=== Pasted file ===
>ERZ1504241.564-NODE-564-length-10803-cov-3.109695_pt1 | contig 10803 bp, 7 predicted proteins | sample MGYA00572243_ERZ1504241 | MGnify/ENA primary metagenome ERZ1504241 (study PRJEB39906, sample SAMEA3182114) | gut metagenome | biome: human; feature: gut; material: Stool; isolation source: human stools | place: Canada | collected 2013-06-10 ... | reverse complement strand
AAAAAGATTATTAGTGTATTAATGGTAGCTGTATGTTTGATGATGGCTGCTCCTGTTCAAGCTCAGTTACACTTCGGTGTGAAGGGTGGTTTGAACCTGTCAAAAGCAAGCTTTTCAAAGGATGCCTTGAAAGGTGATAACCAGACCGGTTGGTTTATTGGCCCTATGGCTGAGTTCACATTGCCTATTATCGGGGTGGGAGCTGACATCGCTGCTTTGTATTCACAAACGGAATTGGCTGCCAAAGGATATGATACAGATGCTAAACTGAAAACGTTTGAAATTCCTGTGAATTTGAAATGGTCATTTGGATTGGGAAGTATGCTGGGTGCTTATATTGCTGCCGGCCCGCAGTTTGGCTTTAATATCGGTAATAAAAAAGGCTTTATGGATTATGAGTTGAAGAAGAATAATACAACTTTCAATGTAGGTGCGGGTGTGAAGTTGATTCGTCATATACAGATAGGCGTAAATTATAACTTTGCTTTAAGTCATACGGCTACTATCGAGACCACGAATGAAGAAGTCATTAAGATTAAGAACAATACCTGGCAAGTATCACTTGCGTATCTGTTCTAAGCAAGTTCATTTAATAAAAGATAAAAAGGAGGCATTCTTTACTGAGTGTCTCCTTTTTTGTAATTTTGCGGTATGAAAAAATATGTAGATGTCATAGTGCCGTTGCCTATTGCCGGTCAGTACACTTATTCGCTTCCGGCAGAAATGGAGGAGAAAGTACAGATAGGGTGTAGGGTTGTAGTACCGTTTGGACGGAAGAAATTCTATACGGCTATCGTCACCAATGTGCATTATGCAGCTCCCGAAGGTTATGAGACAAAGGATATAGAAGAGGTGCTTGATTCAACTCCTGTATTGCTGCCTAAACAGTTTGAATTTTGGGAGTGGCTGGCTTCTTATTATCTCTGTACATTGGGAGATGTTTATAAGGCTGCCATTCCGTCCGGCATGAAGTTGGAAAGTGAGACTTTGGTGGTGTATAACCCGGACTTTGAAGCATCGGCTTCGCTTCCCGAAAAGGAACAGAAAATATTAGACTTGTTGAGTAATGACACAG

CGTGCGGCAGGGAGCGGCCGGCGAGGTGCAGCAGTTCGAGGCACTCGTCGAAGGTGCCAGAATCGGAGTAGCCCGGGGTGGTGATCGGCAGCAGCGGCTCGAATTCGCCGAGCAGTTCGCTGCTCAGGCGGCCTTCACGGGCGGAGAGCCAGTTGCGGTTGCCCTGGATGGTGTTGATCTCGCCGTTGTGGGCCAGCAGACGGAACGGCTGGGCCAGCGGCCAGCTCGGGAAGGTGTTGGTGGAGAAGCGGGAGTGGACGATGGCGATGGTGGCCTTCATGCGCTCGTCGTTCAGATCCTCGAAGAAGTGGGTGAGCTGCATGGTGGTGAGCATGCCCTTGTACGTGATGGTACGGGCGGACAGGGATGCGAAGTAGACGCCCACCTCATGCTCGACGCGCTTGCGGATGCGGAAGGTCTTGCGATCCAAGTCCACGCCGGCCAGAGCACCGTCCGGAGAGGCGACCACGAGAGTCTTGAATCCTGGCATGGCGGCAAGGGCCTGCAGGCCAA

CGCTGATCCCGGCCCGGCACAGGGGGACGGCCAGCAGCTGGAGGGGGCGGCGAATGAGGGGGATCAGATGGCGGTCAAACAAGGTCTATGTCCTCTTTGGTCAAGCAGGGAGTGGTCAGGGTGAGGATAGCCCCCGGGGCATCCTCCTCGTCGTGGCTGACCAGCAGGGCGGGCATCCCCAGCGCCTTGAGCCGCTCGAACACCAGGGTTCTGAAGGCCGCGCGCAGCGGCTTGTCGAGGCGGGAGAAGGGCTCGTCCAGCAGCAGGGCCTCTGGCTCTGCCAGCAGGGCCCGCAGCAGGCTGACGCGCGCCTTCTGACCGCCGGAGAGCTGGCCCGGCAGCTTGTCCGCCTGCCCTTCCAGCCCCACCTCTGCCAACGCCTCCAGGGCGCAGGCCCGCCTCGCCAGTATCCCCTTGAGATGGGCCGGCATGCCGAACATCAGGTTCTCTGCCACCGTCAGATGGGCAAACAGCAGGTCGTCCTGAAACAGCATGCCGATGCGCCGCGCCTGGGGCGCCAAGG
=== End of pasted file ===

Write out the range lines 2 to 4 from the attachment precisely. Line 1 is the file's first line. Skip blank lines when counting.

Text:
AAAAAGATTATTAGTGTATTAATGGTAGCTGTATGTTTGATGATGGCTGCTCCTGTTCAAGCTCAGTTACACTTCGGTGTGAAGGGTGGTTTGAACCTGTCAAAAGCAAGCTTTTCAAAGGATGCCTTGAAAGGTGATAACCAGACCGGTTGGTTTATTGGCCCTATGGCTGAGTTCACATTGCCTATTATCGGGGTGGGAGCTGACATCGCTGCTTTGTATTCACAAACGGAATTGGCTGCCAAAGGATATGATACAGATGCTAAACTGAAAACGTTTGAAATTCCTGTGAATTTGAAATGGTCATTTGGATTGGGAAGTATGCTGGGTGCTTATATTGCTGCCGGCCCGCAGTTTGGCTTTAATATCGGTAATAAAAAAGGCTTTATGGATTATGAGTTGAAGAAGAATAATACAACTTTCAATGTAGGTGCGGGTGTGAAGTTGATTCGTCATATACAGATAGGCGTAAATTATAACTTTGCTTTAAGTCATACGGCTACTATCGAGACCACGAATGAAGAAGTCATTAAGATTAAGAACAATACCTGGCAAGTATCACTTGCGTATCTGTTCTAAGCAAGTTCATTTAATAAAAGATAAAAAGGAGGCATTCTTTACTGAGTGTCTCCTTTTTTGTAATTTTGCGGTATGAAAAAATATGTAGATGTCATAGTGCCGTTGCCTATTGCCGGTCAGTACACTTATTCGCTTCCGGCAGAAATGGAGGAGAAAGTACAGATAGGGTGTAGGGTTGTAGTACCGTTTGGACGGAAGAAATTCTATACGGCTATCGTCACCAATGTGCATTATGCAGCTCCCGAAGGTTATGAGACAAAGGATATAGAAGAGGTGCTTGATTCAACTCCTGTATTGCTGCCTAAACAGTTTGAATTTTGGGAGTGGCTGGCTTCTTATTATCTCTGTACATTGGGAGATGTTTATAAGGCTGCCATTCCGTCCGGCATGAAGTTGGAAAGTGAGACTTTGGTGGTGTATAACCCGGACTTTGAAGCATCGGCTTCGCTTCCCGAAAAGGAACAGAAAATATTAGACTTGTTGAGTAATGACACAG

CGTGCGGCAGGGAGCGGCCGGCGAGGTGCAGCAGTTCGAGGCACTCGTCGAAGGTGCCAGAATCGGAGTAGCCCGGGGTGGTGATCGGCAGCAGCGGCTCGAATTCGCCGAGCAGTTCGCTGCTCAGGCGGCCTTCACGGGCGGAGAGCCAGTTGCGGTTGCCCTGGATGGTGTTGATCTCGCCGTTGTGGGCCAGCAGACGGAACGGCTGGGCCAGCGGCCAGCTCGGGAAGGTGTTGGTGGAGAAGCGGGAGTGGACGATGGCGATGGTGGCCTTCATGCGCTCGTCGTTCAGATCCTCGAAGAAGTGGGTGAGCTGCATGGTGGTGAGCATGCCCTTGTACGTGATGGTACGGGCGGACAGGGATGCGAAGTAGACGCCCACCTCATGCTCGACGCGCTTGCGGATGCGGAAGGTCTTGCGATCCAAGTCCACGCCGGCCAGAGCACCGTCCGGAGAGGCGACCACGAGAGTCTTGAATCCTGGCATGGCGGCAAGGGCCTGCAGGCCAA

CGCTGATCCCGGCCCGGCACAGGGGGACGGCCAGCAGCTGGAGGGGGCGGCGAATGAGGGGGATCAGATGGCGGTCAAACAAGGTCTATGTCCTCTTTGGTCAAGCAGGGAGTGGTCAGGGTGAGGATAGCCCCCGGGGCATCCTCCTCGTCGTGGCTGACCAGCAGGGCGGGCATCCCCAGCGCCTTGAGCCGCTCGAACACCAGGGTTCTGAAGGCCGCGCGCAGCGGCTTGTCGAGGCGGGAGAAGGGCTCGTCCAGCAGCAGGGCCTCTGGCTCTGCCAGCAGGGCCCGCAGCAGGCTGACGCGCGCCTTCTGACCGCCGGAGAGCTGGCCCGGCAGCTTGTCCGCCTGCCCTTCCAGCCCCACCTCTGCCAACGCCTCCAGGGCGCAGGCCCGCCTCGCCAGTATCCCCTTGAGATGGGCCGGCATGCCGAACATCAGGTTCTCTGCCACCGTCAGATGGGCAAACAGCAGGTCGTCCTGAAACAGCATGCCGATGCGCCGCGCCTGGGGCGCCAAGG